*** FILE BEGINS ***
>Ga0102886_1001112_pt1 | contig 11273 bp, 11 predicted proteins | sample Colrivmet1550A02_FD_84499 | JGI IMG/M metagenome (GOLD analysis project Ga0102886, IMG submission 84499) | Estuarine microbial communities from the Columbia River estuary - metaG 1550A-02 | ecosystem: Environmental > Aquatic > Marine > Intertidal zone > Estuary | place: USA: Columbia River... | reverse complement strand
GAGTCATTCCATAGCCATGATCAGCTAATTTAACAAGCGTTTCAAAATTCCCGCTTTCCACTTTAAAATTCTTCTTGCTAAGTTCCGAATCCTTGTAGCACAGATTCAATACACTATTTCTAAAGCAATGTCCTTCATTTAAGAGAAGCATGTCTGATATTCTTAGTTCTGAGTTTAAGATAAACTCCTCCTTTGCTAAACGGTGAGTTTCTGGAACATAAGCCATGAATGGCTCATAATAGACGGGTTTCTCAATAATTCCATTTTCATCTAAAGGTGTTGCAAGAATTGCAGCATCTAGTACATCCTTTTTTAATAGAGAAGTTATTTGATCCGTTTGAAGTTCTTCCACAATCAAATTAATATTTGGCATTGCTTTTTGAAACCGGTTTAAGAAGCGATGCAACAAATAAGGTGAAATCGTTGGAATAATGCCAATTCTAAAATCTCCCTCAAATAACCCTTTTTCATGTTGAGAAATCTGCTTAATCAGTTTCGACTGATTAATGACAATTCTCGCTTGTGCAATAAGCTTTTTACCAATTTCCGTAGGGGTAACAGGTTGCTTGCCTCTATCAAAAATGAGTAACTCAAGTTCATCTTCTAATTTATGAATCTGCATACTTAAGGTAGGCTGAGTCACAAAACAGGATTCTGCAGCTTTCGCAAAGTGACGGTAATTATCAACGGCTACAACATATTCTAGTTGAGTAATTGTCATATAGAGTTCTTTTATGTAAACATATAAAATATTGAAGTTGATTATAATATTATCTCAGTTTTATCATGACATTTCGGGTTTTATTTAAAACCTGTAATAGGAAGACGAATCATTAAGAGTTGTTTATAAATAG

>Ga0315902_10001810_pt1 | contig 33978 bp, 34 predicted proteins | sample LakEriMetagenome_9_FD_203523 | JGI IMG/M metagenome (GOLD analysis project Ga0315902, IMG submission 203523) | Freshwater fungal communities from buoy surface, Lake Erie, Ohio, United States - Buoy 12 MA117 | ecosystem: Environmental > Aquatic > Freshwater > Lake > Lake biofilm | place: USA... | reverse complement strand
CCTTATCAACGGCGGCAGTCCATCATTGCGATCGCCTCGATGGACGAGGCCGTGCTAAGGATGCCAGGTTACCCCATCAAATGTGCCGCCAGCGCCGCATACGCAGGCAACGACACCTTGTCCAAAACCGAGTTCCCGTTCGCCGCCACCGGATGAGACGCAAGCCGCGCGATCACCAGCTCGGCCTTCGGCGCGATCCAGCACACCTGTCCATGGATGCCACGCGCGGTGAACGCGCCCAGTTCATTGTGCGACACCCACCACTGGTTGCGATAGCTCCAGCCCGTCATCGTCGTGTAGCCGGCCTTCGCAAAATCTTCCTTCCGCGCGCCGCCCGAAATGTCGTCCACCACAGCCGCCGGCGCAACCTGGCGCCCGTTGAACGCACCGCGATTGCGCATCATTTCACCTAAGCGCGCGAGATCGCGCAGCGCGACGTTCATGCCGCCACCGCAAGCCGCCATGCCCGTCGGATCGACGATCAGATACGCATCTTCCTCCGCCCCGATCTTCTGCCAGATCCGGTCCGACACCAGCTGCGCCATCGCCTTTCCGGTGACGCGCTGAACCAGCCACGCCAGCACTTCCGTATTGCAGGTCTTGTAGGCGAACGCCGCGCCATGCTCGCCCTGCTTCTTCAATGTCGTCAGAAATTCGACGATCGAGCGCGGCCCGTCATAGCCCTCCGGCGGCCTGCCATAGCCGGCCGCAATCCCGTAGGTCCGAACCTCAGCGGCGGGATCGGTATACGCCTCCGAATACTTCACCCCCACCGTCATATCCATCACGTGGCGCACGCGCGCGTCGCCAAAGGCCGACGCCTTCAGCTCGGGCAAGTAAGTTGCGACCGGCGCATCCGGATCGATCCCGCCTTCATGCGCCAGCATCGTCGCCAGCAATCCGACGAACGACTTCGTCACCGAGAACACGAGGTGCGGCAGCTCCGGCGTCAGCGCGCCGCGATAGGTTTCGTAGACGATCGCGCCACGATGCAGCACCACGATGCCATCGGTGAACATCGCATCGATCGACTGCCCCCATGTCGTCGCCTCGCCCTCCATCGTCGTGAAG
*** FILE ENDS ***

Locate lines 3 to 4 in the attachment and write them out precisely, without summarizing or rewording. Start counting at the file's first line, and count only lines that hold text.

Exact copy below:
>Ga0315902_10001810_pt1 | contig 33978 bp, 34 predicted proteins | sample LakEriMetagenome_9_FD_203523 | JGI IMG/M metagenome (GOLD analysis project Ga0315902, IMG submission 203523) | Freshwater fungal communities from buoy surface, Lake Erie, Ohio, United States - Buoy 12 MA117 | ecosystem: Environmental > Aquatic > Freshwater > Lake > Lake biofilm | place: USA... | reverse complement strand
CCTTATCAACGGCGGCAGTCCATCATTGCGATCGCCTCGATGGACGAGGCCGTGCTAAGGATGCCAGGTTACCCCATCAAATGTGCCGCCAGCGCCGCATACGCAGGCAACGACACCTTGTCCAAAACCGAGTTCCCGTTCGCCGCCACCGGATGAGACGCAAGCCGCGCGATCACCAGCTCGGCCTTCGGCGCGATCCAGCACACCTGTCCATGGATGCCACGCGCGGTGAACGCGCCCAGTTCATTGTGCGACACCCACCACTGGTTGCGATAGCTCCAGCCCGTCATCGTCGTGTAGCCGGCCTTCGCAAAATCTTCCTTCCGCGCGCCGCCCGAAATGTCGTCCACCACAGCCGCCGGCGCAACCTGGCGCCCGTTGAACGCACCGCGATTGCGCATCATTTCACCTAAGCGCGCGAGATCGCGCAGCGCGACGTTCATGCCGCCACCGCAAGCCGCCATGCCCGTCGGATCGACGATCAGATACGCATCTTCCTCCGCCCCGATCTTCTGCCAGATCCGGTCCGACACCAGCTGCGCCATCGCCTTTCCGGTGACGCGCTGAACCAGCCACGCCAGCACTTCCGTATTGCAGGTCTTGTAGGCGAACGCCGCGCCATGCTCGCCCTGCTTCTTCAATGTCGTCAGAAATTCGACGATCGAGCGCGGCCCGTCATAGCCCTCCGGCGGCCTGCCATAGCCGGCCGCAATCCCGTAGGTCCGAACCTCAGCGGCGGGATCGGTATACGCCTCCGAATACTTCACCCCCACCGTCATATCCATCACGTGGCGCACGCGCGCGTCGCCAAAGGCCGACGCCTTCAGCTCGGGCAAGTAAGTTGCGACCGGCGCATCCGGATCGATCCCGCCTTCATGCGCCAGCATCGTCGCCAGCAATCCGACGAACGACTTCGTCACCGAGAACACGAGGTGCGGCAGCTCCGGCGTCAGCGCGCCGCGATAGGTTTCGTAGACGATCGCGCCACGATGCAGCACCACGATGCCATCGGTGAACATCGCATCGATCGACTGCCCCCATGTCGTCGCCTCGCCCTCCATCGTCGTGAAG